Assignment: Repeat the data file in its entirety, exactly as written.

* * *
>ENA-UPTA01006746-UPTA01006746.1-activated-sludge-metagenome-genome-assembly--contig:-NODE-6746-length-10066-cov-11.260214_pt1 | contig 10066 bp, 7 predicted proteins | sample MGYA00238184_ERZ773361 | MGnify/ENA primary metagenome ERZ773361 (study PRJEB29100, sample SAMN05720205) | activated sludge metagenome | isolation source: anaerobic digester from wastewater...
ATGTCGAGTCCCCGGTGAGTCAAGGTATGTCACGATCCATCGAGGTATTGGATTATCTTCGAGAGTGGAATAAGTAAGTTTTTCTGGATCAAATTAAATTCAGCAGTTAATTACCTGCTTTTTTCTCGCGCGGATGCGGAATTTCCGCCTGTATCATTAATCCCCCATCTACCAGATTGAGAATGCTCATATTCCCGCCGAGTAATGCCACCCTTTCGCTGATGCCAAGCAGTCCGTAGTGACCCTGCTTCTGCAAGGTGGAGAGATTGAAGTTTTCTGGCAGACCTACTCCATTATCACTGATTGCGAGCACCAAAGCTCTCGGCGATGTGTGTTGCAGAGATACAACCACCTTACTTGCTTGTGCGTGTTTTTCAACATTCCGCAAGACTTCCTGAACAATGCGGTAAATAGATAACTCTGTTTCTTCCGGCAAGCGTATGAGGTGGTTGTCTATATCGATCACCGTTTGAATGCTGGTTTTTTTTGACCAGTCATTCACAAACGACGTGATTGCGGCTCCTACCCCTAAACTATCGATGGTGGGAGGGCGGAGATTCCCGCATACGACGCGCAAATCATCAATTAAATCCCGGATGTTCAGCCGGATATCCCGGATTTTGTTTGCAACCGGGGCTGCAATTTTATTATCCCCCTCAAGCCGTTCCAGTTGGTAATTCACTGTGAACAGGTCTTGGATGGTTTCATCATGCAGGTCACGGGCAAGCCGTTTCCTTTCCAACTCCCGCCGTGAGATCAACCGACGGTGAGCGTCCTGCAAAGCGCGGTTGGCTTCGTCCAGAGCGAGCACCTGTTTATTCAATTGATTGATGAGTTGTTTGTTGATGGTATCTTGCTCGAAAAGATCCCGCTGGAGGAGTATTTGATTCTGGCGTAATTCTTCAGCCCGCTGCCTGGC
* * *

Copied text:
>ENA-UPTA01006746-UPTA01006746.1-activated-sludge-metagenome-genome-assembly--contig:-NODE-6746-length-10066-cov-11.260214_pt1 | contig 10066 bp, 7 predicted proteins | sample MGYA00238184_ERZ773361 | MGnify/ENA primary metagenome ERZ773361 (study PRJEB29100, sample SAMN05720205) | activated sludge metagenome | isolation source: anaerobic digester from wastewater...
ATGTCGAGTCCCCGGTGAGTCAAGGTATGTCACGATCCATCGAGGTATTGGATTATCTTCGAGAGTGGAATAAGTAAGTTTTTCTGGATCAAATTAAATTCAGCAGTTAATTACCTGCTTTTTTCTCGCGCGGATGCGGAATTTCCGCCTGTATCATTAATCCCCCATCTACCAGATTGAGAATGCTCATATTCCCGCCGAGTAATGCCACCCTTTCGCTGATGCCAAGCAGTCCGTAGTGACCCTGCTTCTGCAAGGTGGAGAGATTGAAGTTTTCTGGCAGACCTACTCCATTATCACTGATTGCGAGCACCAAAGCTCTCGGCGATGTGTGTTGCAGAGATACAACCACCTTACTTGCTTGTGCGTGTTTTTCAACATTCCGCAAGACTTCCTGAACAATGCGGTAAATAGATAACTCTGTTTCTTCCGGCAAGCGTATGAGGTGGTTGTCTATATCGATCACCGTTTGAATGCTGGTTTTTTTTGACCAGTCATTCACAAACGACGTGATTGCGGCTCCTACCCCTAAACTATCGATGGTGGGAGGGCGGAGATTCCCGCATACGACGCGCAAATCATCAATTAAATCCCGGATGTTCAGCCGGATATCCCGGATTTTGTTTGCAACCGGGGCTGCAATTTTATTATCCCCCTCAAGCCGTTCCAGTTGGTAATTCACTGTGAACAGGTCTTGGATGGTTTCATCATGCAGGTCACGGGCAAGCCGTTTCCTTTCCAACTCCCGCCGTGAGATCAACCGACGGTGAGCGTCCTGCAAAGCGCGGTTGGCTTCGTCCAGAGCGAGCACCTGTTTATTCAATTGATTGATGAGTTGTTTGTTGATGGTATCTTGCTCGAAAAGATCCCGCTGGAGGAGTATTTGATTCTGGCGTAATTCTTCAGCCCGCTGCCTGGC